Wedding Day. My mom Shirley and her mom, Emeline.
Happy Mother’s Day. I hope everyone has a wonderful one. Last week I wrote about the feelings of loss when your mom passes away, but time moves on, grief diminishes and we acknowledge a new generation of moms. In fact, just last night, Kate’s brother and his wife became proud parents of a early arrival baby girl (I don’t have clearance to put up pix yet, lol).
When I go through photos of my mom, particularly ones before I was born (her wedding album captures 1950s Brookyn finery on MacDonough Street in Bed-Stuy). But as adults, my mom and her sisters were fashionistas in their day.
I try to see myself in my mom; there’s some resemblance. I definitely share the same body shape with my grandmother; I guess my mom was a more like a petite, graceful version of me; I’m more of a hobbit. But that’s OK. I have no idea, however, how my grandmother produced 14 kids with her body. And quite a few of those kids were born during the Great Depression.
Anyway, I’m sure all of you have Mom stories to share!
Above: Photos on the left and right were taken at some resort in the 50s; the center photo shows my aunt Sandra with my mom. I’m not certain but I believe this was from a trip to Europe.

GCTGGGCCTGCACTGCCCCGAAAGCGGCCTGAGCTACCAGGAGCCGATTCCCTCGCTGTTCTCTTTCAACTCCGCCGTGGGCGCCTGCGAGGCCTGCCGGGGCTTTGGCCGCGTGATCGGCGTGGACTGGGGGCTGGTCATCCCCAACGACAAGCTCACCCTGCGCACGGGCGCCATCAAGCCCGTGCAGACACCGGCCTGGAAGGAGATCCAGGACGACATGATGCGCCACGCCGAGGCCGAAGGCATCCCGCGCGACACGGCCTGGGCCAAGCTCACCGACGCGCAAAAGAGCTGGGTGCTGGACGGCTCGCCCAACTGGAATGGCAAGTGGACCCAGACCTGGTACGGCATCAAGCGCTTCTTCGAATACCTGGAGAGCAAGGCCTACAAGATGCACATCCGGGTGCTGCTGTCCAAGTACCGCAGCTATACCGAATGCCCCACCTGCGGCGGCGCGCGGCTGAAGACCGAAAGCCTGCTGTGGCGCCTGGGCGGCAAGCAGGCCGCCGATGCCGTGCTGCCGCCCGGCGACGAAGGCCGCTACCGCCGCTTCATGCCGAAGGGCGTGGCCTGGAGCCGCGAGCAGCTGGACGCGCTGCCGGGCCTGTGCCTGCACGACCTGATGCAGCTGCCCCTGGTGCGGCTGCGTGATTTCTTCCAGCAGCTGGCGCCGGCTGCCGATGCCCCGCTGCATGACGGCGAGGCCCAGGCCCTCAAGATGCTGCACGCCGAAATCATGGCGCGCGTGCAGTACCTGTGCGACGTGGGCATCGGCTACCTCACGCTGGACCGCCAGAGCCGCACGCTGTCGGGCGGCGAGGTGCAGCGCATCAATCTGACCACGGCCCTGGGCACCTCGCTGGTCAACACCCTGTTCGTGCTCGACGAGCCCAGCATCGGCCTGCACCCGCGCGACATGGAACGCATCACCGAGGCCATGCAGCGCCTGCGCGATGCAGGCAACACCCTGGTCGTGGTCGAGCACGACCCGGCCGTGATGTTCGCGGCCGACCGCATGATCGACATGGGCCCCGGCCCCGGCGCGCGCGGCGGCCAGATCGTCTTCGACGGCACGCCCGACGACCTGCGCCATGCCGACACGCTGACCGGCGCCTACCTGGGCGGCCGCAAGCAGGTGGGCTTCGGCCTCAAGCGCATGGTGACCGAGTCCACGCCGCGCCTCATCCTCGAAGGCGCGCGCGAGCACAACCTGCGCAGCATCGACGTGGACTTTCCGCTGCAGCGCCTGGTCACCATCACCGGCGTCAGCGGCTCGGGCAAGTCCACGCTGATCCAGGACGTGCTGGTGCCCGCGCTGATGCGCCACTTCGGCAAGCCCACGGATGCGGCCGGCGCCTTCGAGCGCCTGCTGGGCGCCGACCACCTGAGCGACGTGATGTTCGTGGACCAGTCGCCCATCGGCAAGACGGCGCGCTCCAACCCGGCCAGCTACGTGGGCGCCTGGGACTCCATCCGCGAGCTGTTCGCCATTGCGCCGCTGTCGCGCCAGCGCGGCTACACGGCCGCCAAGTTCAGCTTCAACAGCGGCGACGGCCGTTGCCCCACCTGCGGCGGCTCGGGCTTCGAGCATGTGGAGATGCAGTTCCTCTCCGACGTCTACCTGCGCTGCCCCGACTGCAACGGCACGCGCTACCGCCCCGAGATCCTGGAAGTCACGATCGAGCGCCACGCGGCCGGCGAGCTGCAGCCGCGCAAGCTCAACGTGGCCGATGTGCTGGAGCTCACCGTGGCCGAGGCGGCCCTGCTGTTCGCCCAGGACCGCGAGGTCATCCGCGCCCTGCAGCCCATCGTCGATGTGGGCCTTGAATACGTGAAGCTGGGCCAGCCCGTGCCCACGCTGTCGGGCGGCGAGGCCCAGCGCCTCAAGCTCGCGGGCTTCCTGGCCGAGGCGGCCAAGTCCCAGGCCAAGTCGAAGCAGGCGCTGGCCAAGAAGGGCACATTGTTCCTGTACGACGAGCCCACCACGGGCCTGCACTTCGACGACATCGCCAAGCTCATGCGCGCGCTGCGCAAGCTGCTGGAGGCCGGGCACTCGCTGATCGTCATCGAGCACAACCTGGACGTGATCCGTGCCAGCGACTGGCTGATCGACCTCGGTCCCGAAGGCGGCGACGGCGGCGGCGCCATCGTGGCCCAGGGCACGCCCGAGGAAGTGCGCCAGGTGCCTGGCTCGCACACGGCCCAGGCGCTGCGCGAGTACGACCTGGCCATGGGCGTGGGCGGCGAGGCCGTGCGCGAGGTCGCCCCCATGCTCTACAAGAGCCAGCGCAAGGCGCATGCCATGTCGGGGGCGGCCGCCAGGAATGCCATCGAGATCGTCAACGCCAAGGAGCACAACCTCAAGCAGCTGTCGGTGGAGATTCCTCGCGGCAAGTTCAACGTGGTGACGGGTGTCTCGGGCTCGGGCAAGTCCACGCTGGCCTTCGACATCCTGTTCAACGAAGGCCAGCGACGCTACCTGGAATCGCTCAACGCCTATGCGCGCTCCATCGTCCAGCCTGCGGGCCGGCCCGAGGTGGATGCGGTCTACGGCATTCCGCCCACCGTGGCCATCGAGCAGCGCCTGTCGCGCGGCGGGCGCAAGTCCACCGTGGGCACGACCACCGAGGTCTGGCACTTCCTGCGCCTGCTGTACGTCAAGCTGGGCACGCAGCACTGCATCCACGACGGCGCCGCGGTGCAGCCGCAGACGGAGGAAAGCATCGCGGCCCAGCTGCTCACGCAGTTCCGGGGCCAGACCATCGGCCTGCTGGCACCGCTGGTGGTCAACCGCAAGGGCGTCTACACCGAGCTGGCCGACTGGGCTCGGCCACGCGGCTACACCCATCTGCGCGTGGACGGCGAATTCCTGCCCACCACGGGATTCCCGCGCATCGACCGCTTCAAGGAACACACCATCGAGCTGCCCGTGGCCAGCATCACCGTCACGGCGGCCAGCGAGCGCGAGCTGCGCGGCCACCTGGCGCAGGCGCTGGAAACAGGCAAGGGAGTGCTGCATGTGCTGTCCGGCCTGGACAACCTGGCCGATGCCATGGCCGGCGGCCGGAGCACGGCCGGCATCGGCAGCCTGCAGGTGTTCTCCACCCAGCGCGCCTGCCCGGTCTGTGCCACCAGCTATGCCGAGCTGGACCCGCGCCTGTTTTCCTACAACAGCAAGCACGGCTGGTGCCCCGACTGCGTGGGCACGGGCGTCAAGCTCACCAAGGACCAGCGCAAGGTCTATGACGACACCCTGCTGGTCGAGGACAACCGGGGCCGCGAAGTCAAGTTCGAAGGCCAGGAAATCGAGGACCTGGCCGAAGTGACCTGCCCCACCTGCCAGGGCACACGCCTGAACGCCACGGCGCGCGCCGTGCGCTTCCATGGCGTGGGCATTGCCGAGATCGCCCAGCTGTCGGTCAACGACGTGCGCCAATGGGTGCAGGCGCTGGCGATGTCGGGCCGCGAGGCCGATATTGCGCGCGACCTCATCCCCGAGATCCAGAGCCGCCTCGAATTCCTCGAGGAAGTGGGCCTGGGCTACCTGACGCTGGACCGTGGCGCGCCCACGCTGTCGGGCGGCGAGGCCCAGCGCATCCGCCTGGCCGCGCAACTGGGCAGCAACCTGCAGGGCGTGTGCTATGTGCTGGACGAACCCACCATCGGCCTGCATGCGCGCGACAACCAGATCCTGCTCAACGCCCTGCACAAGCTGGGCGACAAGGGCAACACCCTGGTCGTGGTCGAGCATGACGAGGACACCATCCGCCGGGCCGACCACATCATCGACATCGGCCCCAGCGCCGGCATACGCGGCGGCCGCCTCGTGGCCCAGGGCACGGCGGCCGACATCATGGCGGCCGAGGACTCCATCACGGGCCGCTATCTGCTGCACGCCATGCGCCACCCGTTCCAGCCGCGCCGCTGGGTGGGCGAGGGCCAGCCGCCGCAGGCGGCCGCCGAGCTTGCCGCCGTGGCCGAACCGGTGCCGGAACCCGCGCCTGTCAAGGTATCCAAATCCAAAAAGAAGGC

Speaking of finery and fashion, on Saturday I was out and about, and we went into a store and the sales woman told me I looked like someone “out of the 60s”. I didn’t really think about it, but what I had on represented the usual “Blogmistress Bargain Basement” find. It was a Macy’s Alfani Tunic from the clearance rack (why pay more!), originally ~$60; I snared it for $19.97:
Of course fashionistas robbed blind by copytrolls like Righthaven have to pinch pennies, but of course I’ve already been doing that for a long time. Hearing those Depression-era stories from my mom make it easy to have thrifty notions.
I have a little feature on Facebook, “What is the fashion today?”, just making fun of myself; I upload pix of me and my eccentric wardrobe from time to time. I’m certainly not a glamour gal like my mom was, of course. Back in the day (1950s) they didn’t leave the house to go to work unless it was in a dress and heels. Oy. I obviously know I’ll never be a size 4 model, but geez, one can look decent on the cheap, even if you’re “abundantly endowed,” lol. As I said, I’m hobbit-sized (5’3″), so most tunics like the one above become short dresses on me. NOTE: I’m also bringing knee socks back into style!